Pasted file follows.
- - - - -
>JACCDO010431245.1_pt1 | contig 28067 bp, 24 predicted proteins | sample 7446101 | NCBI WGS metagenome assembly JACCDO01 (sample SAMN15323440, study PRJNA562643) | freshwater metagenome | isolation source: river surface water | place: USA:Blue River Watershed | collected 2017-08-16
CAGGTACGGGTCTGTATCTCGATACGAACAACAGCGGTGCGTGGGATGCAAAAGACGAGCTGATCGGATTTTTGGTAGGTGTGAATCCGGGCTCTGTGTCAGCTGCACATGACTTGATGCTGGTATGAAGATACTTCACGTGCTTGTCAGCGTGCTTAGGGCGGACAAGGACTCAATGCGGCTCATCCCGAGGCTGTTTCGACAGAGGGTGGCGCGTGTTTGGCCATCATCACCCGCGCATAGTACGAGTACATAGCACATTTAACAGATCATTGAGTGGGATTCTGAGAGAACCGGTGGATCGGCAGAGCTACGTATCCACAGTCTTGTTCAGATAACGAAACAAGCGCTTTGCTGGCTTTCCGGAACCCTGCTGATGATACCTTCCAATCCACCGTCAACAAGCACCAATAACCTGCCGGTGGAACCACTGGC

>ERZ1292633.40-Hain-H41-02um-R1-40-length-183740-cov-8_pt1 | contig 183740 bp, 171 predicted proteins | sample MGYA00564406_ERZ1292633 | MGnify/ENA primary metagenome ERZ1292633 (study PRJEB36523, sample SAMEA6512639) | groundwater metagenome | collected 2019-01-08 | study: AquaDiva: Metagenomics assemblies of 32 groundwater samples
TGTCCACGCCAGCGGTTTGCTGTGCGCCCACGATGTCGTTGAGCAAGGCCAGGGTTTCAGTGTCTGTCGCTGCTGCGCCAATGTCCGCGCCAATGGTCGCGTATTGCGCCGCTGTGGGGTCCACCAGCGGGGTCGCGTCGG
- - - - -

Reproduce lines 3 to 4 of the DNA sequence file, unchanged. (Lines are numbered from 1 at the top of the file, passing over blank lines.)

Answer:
>ERZ1292633.40-Hain-H41-02um-R1-40-length-183740-cov-8_pt1 | contig 183740 bp, 171 predicted proteins | sample MGYA00564406_ERZ1292633 | MGnify/ENA primary metagenome ERZ1292633 (study PRJEB36523, sample SAMEA6512639) | groundwater metagenome | collected 2019-01-08 | study: AquaDiva: Metagenomics assemblies of 32 groundwater samples
TGTCCACGCCAGCGGTTTGCTGTGCGCCCACGATGTCGTTGAGCAAGGCCAGGGTTTCAGTGTCTGTCGCTGCTGCGCCAATGTCCGCGCCAATGGTCGCGTATTGCGCCGCTGTGGGGTCCACCAGCGGGGTCGCGTCGG